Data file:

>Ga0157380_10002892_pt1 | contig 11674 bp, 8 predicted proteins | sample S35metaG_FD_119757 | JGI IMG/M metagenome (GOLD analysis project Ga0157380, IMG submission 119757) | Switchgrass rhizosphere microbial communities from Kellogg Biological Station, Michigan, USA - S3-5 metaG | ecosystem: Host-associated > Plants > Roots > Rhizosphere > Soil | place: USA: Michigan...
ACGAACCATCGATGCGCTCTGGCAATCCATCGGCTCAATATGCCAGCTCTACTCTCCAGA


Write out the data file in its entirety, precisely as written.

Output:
>Ga0157380_10002892_pt1 | contig 11674 bp, 8 predicted proteins | sample S35metaG_FD_119757 | JGI IMG/M metagenome (GOLD analysis project Ga0157380, IMG submission 119757) | Switchgrass rhizosphere microbial communities from Kellogg Biological Station, Michigan, USA - S3-5 metaG | ecosystem: Host-associated > Plants > Roots > Rhizosphere > Soil | place: USA: Michigan...
ACGAACCATCGATGCGCTCTGGCAATCCATCGGCTCAATATGCCAGCTCTACTCTCCAGA